Floating Icelandic statue is a mermaid, a hotdog and a metaphor for democracy: artist
'This work seems to talk to people on just many different levels,' says Steinunn Gunnlaugsdottir
Steinunn Gunnlaugsdottir says her work of art floating in the centre of Reykjavik, Iceland, means different things to different people.
Litla Hafpulsan, which according to the Iceland Review, has been dubbed The Little Pond Dog and The Little Mer-Sausage in English,is a two-metre-long floating statue that looks like a beige wiener with a mermaid's tail, perched on a yellow bun and floating in Tjornin pond near city hall.
"This work seems to talk to people on just many different levels," Gunnlaugsdottir told As It Happens host Carol Off.
"Even some people who don't even know about this and just see this kind of penis that still has the feminine side, like of a mermaid, and it's like kind of a sexual tie, or like a mix, which somehow appeals to them.
"People also see, like, sh-t, like a dog sh-t, or like a f--k you fingers — yeah, all kinds of things."
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When asked what it actually is, Gunnlaugsdottir refused to answer definitively.
"I prefer to let this work be a little bit open — but it has a lot of references to all kinds of symbolism," she said.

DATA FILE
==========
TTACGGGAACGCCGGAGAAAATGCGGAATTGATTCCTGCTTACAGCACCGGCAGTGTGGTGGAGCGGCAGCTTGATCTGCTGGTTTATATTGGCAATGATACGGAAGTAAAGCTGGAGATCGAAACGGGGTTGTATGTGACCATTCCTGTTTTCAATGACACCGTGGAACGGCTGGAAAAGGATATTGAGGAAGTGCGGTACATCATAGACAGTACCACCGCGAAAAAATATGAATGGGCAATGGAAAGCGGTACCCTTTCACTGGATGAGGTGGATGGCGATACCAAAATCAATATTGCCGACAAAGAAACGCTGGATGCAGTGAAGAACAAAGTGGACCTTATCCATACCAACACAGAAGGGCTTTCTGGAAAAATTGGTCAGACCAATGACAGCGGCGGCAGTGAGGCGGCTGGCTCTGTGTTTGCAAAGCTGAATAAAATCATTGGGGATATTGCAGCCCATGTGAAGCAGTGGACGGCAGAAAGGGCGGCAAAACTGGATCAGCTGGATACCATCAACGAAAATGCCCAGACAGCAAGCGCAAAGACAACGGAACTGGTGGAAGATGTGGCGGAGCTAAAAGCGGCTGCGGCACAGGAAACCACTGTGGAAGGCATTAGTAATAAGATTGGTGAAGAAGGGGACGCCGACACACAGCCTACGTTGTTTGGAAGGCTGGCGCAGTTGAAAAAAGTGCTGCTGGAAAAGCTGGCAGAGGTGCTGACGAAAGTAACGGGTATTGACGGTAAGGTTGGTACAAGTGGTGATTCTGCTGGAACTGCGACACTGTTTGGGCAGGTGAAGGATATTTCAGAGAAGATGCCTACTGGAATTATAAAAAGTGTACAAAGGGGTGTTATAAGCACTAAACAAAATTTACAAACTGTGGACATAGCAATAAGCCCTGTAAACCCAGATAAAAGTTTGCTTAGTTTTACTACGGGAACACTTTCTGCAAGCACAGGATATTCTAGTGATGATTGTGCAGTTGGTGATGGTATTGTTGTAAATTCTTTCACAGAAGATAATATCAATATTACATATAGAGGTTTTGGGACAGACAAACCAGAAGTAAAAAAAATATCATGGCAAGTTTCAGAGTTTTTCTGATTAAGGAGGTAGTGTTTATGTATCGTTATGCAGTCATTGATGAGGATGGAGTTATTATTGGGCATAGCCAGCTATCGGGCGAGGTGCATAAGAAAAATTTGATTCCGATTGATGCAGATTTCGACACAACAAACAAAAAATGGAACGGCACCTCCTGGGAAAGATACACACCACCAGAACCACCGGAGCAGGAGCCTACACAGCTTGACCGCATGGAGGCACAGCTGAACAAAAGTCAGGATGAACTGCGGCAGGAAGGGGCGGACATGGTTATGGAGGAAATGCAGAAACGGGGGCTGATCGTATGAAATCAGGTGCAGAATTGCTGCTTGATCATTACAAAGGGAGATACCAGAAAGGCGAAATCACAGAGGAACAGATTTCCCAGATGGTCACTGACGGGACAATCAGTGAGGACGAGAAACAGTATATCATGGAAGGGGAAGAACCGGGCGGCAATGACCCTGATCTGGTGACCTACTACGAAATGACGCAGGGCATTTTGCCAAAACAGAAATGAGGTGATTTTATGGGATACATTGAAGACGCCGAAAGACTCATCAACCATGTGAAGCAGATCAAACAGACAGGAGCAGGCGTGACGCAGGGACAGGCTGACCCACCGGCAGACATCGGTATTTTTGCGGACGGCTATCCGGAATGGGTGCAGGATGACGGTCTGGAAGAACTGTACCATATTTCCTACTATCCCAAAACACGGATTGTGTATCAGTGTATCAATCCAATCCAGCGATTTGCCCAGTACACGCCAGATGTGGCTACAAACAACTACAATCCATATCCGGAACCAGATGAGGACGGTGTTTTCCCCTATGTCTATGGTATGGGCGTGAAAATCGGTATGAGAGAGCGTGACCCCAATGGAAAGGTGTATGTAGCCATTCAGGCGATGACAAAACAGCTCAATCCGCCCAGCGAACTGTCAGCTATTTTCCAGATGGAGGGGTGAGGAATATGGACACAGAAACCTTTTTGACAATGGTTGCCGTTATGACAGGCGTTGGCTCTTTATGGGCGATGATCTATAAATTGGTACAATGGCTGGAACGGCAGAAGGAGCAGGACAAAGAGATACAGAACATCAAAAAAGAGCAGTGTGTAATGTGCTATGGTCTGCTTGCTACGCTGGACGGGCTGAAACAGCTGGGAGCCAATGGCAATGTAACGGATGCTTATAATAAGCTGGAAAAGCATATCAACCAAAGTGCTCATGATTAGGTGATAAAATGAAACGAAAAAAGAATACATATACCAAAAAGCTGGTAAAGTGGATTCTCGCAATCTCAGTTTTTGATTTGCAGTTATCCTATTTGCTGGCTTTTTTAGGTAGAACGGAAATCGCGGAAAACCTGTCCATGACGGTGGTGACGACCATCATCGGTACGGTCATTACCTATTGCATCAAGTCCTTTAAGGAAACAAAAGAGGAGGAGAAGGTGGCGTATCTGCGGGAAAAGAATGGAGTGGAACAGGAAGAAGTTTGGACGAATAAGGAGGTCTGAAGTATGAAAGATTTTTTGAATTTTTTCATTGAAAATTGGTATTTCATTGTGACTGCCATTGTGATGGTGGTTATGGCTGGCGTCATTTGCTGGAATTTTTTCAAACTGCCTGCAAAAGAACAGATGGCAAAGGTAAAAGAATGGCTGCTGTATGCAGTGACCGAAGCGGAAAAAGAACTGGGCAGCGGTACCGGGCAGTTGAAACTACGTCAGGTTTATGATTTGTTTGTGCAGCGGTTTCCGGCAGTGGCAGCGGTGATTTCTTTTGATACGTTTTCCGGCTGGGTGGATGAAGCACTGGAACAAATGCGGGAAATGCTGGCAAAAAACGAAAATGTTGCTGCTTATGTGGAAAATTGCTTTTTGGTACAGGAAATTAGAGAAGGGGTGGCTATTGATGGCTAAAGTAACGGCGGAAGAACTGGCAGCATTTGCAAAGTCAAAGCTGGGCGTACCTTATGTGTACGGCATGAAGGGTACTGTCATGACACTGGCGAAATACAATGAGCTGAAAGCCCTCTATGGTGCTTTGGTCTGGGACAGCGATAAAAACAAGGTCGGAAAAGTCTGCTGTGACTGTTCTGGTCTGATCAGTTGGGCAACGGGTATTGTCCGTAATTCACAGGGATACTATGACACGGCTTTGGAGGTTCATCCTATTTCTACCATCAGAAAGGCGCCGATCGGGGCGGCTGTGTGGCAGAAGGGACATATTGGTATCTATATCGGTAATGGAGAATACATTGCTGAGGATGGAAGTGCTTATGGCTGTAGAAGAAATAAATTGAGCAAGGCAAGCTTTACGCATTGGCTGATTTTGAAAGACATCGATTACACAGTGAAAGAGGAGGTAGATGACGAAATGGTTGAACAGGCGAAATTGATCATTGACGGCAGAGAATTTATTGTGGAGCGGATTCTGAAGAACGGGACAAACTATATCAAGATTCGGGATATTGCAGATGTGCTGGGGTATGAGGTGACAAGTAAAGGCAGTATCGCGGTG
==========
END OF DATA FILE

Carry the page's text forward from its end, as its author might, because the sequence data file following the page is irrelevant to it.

She created the statue in honour of 100 years of Icelandic sovereignty from Denmark. In some ways, she said the statue represents the country's continued ties to its colonial roots.
"People say that the hotdog is like the national dish, which is a little bit funny, because it's also the national dish of Denmark, and Iceland used to be a colony of Denmark," she said.
"So I always found that relation quite interesting because ... when Iceland went independent, they took so many other elements from Denmark."
What's more, she said, the hotdog is a metaphor for democracy.
"If the hot dog is the democracy, then the toppings on the hotdog, like the ketchup and whatever you prefer, is basically the parties that you can vote for," she said.
"So we can't really choose whether we have the hotdog or not, but we can choose what kind of toppings we have."
Litla Hafpulsan will be on display in the pond until December, according to the Iceland Review. Depending on who you ask, that's either too soon or not soon enough.
"Some people are just furious and just want it out right now," Gunnlaugsdottir said. "And other people are like wanting to actually make a Facebook group where they fight for it to stand forever."
Written by Sheena Goodyear. Produced by Tracy Fuller.